With what pleasure can he contemplate that Divine Wisdom and Power which have over-ruled all the trials and events of his life for good ; that from the bitter cup God has made him drink the sweetest draughts; and that from the pricking thorn he has gathered the most fragrant flowers : yea, that the very rod that smote him yielded the very balın that healed him! Now he can say, “ All things work together for good to them who love God, and are called according to his purpose.". Many a time has he pronounced this sentence with his lips, or read it, perhaps, in his bible ; but now he has experienced its truth, and rejoices in its accomplishment. Things which once appeared to him so discordant, events which hap
pened so unexpectedly, circumstances which have transpired apparently so opposite to his interest, now he finds have all been subservient to his ad. vantage. Yea, he is so satisfied with the divine proceedings toward hiin, that, were he to live his time over again, he would not have any thing altered as it relates to the divine. conduct, for he is fully persuaded that all has been the result of Infinite Wisdom and Love.
Indeed, he is not only pleased, but he is astonished at that goodness and mercy which have always followed him. The goodness of God, that has always supplied hin, and the mercy of God, os that has always pardoned and prevented him, excite his wonder and gratitude. On his own part he he can see nothing but unworthiness in his past life ; but on the part of the Almighty he beholds one continual display of wisdom, power, favour, and faithfulness. Well he remembers the kind interpositions of Providence in his behalf in the day of trouble. In an unexpected way, by an unexpected instrument, he has, perhaps, been delivered. In the paroxysm of his distress he sat down and wept, and with Job was ready to say, " Mine eye shall no more see good.” Acute pain, perhaps, that threatened his dissolution; direful disease, about to sweep away his family ; false friends designing his ruin, or dreadful cala'mity hastening to reduce to extreme poverty ; these perhaps have, at one time or other, sur. rounded hiin ; when, lo ! in the midst of expected distress, the kind land of Providence has ap. peared, and given such a favourable turn to events, as to cause him again to sing for joy. The «shadow of death has been turned into the morning,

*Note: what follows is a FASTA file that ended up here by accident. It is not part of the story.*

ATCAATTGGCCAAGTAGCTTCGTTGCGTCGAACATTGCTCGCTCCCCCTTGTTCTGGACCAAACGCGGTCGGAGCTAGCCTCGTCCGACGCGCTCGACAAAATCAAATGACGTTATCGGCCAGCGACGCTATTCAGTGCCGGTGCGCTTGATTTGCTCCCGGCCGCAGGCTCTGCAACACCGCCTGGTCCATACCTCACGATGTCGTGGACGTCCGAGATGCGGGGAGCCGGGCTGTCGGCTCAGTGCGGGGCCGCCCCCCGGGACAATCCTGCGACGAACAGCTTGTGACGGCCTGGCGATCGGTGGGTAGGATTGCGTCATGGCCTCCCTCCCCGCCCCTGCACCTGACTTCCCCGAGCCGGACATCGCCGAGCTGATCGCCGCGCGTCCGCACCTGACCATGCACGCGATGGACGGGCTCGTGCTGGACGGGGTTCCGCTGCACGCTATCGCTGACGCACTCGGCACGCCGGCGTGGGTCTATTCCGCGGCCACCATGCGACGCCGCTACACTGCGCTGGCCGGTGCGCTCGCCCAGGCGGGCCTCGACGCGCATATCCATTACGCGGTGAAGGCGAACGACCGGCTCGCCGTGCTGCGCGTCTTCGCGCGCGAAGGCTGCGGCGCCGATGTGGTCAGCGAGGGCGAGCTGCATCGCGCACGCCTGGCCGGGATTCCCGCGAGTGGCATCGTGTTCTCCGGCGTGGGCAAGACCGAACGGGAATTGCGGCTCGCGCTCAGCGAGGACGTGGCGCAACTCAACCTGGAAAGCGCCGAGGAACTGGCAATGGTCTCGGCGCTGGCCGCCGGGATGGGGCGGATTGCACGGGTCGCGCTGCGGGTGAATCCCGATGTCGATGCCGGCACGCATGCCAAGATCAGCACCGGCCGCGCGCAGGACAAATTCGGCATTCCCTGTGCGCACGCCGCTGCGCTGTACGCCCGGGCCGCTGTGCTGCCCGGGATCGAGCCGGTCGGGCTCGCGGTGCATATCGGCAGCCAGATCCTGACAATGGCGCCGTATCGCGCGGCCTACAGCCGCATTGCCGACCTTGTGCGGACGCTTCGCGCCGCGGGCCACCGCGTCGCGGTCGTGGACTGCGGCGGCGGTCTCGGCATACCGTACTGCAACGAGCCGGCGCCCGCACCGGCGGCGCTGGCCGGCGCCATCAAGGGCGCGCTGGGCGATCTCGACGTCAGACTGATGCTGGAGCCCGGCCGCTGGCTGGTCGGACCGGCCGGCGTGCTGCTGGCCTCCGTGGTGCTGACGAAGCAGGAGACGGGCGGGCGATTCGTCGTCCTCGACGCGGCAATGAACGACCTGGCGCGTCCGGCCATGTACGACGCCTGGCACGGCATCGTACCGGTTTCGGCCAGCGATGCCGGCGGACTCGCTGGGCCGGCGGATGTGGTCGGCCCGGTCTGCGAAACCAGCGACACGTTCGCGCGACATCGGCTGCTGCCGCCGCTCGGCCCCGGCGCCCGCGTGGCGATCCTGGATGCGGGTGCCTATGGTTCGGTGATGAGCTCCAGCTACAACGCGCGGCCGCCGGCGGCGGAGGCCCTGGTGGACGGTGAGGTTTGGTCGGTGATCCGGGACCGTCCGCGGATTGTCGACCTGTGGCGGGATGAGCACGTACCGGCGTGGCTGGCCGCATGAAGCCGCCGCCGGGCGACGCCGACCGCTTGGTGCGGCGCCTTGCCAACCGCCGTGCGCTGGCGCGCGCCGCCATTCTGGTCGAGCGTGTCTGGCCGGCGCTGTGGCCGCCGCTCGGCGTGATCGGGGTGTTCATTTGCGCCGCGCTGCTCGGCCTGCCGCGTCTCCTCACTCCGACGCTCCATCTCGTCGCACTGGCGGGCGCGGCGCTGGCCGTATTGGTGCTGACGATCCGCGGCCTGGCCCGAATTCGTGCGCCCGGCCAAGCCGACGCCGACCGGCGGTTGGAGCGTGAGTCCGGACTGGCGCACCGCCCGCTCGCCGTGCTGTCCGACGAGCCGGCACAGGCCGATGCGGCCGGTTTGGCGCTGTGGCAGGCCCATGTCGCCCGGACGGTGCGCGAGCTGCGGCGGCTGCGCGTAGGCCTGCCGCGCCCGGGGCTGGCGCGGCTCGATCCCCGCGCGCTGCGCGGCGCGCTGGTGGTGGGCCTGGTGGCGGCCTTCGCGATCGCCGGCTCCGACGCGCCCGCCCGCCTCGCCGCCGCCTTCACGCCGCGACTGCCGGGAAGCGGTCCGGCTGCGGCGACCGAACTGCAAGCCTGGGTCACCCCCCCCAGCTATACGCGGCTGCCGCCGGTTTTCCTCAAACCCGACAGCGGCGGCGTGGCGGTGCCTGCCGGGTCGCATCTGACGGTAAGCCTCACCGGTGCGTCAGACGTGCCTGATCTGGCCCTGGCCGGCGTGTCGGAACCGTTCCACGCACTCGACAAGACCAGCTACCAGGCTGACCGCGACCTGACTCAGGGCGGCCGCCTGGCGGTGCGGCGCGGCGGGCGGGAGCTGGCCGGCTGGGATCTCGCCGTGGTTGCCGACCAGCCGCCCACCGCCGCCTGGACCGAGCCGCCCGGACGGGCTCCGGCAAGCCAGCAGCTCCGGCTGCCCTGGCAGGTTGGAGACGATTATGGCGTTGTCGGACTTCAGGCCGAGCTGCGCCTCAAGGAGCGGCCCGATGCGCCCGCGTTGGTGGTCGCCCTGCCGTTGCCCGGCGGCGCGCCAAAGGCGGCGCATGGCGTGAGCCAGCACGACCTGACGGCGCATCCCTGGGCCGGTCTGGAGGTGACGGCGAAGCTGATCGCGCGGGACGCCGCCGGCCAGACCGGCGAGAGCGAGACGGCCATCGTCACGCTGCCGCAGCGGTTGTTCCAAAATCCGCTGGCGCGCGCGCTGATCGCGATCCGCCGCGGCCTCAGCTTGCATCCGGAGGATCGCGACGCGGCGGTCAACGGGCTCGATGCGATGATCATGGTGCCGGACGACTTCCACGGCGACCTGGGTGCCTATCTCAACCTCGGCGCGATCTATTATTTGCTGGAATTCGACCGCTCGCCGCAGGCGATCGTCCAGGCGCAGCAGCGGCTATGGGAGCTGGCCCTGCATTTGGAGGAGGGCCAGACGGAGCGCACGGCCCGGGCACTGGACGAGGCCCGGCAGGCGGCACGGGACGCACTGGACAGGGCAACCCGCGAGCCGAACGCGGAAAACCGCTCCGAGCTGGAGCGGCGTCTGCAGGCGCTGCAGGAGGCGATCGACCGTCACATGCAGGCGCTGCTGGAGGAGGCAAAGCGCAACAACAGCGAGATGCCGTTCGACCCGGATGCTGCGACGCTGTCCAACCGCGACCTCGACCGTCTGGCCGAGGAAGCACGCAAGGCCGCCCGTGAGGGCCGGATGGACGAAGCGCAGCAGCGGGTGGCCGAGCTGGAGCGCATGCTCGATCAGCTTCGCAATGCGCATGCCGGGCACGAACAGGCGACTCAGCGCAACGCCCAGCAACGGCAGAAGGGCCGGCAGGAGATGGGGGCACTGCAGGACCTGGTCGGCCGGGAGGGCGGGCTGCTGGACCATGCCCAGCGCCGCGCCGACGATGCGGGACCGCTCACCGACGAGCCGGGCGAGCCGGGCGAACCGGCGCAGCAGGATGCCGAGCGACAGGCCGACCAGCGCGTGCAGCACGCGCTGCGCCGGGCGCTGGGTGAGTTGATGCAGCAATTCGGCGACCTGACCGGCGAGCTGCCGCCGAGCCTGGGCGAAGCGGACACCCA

and he who was on the verge of ruin could say, “ I sought the Lord, and he heard me, and deliv. ered me from all my fears. I said, I was cast out of thy sight. The waters compassed me about; all thy waves and thy billows passed over me : but I remembered the Lord, and my prayer came in unto thee into thine holy temple. I will offer to thee the sacrifice of thanksgiving, and will call upon the name of the Lord.” Jonah ii. • Thus the christian, though he can find no resources of satisfaction from himself or his own conduct, finds perpetual pleasure in reflecting on the ways of God. The recollection of con. stant supplies, the merciful preventions, the wise directions, and manifold preservations he has experienced, is a source of support even in his darkest hours.
But this will lead us to consider the advantages of remembering past experience, and these are great, a few of which we shall only enumerate. And, first, it teaches self-reproof to those who have left their first love. Of Jehosaphat it is said, that he walked in the first ways of his father Da. vid. David's first ways are here represented as his best. And of how many may this be said ! Recollect, lukewarm christians, the former days, when nothing kept you from the house of God; when, perhaps, you were the first to propose any thing that was good, and the last to decline when any thing was difficult. Ah! how did your soul then burn with a holy jealousy for the truth, and what were you not ready to sacrifice, so that you might promote it! What constancy, what zeal, what courage, did you manifest! And, ah! is it you, who now say with your conduct, li a Peter,